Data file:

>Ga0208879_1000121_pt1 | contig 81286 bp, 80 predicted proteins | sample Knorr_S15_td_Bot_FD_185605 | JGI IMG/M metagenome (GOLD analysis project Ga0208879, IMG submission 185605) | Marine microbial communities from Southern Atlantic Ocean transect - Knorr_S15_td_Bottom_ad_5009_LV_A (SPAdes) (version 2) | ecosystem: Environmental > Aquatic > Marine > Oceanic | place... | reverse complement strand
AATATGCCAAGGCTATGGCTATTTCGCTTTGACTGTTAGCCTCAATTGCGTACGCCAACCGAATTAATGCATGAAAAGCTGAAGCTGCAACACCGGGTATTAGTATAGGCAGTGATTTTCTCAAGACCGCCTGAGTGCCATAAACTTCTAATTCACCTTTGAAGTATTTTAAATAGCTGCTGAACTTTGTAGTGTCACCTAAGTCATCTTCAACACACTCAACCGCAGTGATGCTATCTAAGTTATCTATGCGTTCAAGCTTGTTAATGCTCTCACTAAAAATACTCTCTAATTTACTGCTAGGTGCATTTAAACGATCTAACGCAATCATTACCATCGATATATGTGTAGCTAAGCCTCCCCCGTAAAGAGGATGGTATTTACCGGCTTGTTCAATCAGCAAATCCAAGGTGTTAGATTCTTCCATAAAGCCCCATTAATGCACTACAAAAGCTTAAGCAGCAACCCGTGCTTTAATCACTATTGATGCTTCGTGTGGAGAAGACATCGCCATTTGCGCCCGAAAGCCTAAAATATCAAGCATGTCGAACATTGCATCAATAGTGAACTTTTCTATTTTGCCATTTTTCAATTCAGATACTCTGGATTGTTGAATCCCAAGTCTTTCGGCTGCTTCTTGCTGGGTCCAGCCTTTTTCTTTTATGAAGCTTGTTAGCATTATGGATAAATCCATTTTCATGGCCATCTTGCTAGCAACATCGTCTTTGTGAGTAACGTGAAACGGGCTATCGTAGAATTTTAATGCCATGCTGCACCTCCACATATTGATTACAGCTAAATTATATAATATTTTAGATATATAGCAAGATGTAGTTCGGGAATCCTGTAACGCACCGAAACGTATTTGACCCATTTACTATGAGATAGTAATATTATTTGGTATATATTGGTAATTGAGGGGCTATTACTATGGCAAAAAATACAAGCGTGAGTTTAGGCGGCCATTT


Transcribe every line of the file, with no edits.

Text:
>Ga0208879_1000121_pt1 | contig 81286 bp, 80 predicted proteins | sample Knorr_S15_td_Bot_FD_185605 | JGI IMG/M metagenome (GOLD analysis project Ga0208879, IMG submission 185605) | Marine microbial communities from Southern Atlantic Ocean transect - Knorr_S15_td_Bottom_ad_5009_LV_A (SPAdes) (version 2) | ecosystem: Environmental > Aquatic > Marine > Oceanic | place... | reverse complement strand
AATATGCCAAGGCTATGGCTATTTCGCTTTGACTGTTAGCCTCAATTGCGTACGCCAACCGAATTAATGCATGAAAAGCTGAAGCTGCAACACCGGGTATTAGTATAGGCAGTGATTTTCTCAAGACCGCCTGAGTGCCATAAACTTCTAATTCACCTTTGAAGTATTTTAAATAGCTGCTGAACTTTGTAGTGTCACCTAAGTCATCTTCAACACACTCAACCGCAGTGATGCTATCTAAGTTATCTATGCGTTCAAGCTTGTTAATGCTCTCACTAAAAATACTCTCTAATTTACTGCTAGGTGCATTTAAACGATCTAACGCAATCATTACCATCGATATATGTGTAGCTAAGCCTCCCCCGTAAAGAGGATGGTATTTACCGGCTTGTTCAATCAGCAAATCCAAGGTGTTAGATTCTTCCATAAAGCCCCATTAATGCACTACAAAAGCTTAAGCAGCAACCCGTGCTTTAATCACTATTGATGCTTCGTGTGGAGAAGACATCGCCATTTGCGCCCGAAAGCCTAAAATATCAAGCATGTCGAACATTGCATCAATAGTGAACTTTTCTATTTTGCCATTTTTCAATTCAGATACTCTGGATTGTTGAATCCCAAGTCTTTCGGCTGCTTCTTGCTGGGTCCAGCCTTTTTCTTTTATGAAGCTTGTTAGCATTATGGATAAATCCATTTTCATGGCCATCTTGCTAGCAACATCGTCTTTGTGAGTAACGTGAAACGGGCTATCGTAGAATTTTAATGCCATGCTGCACCTCCACATATTGATTACAGCTAAATTATATAATATTTTAGATATATAGCAAGATGTAGTTCGGGAATCCTGTAACGCACCGAAACGTATTTGACCCATTTACTATGAGATAGTAATATTATTTGGTATATATTGGTAATTGAGGGGCTATTACTATGGCAAAAAATACAAGCGTGAGTTTAGGCGGCCATTT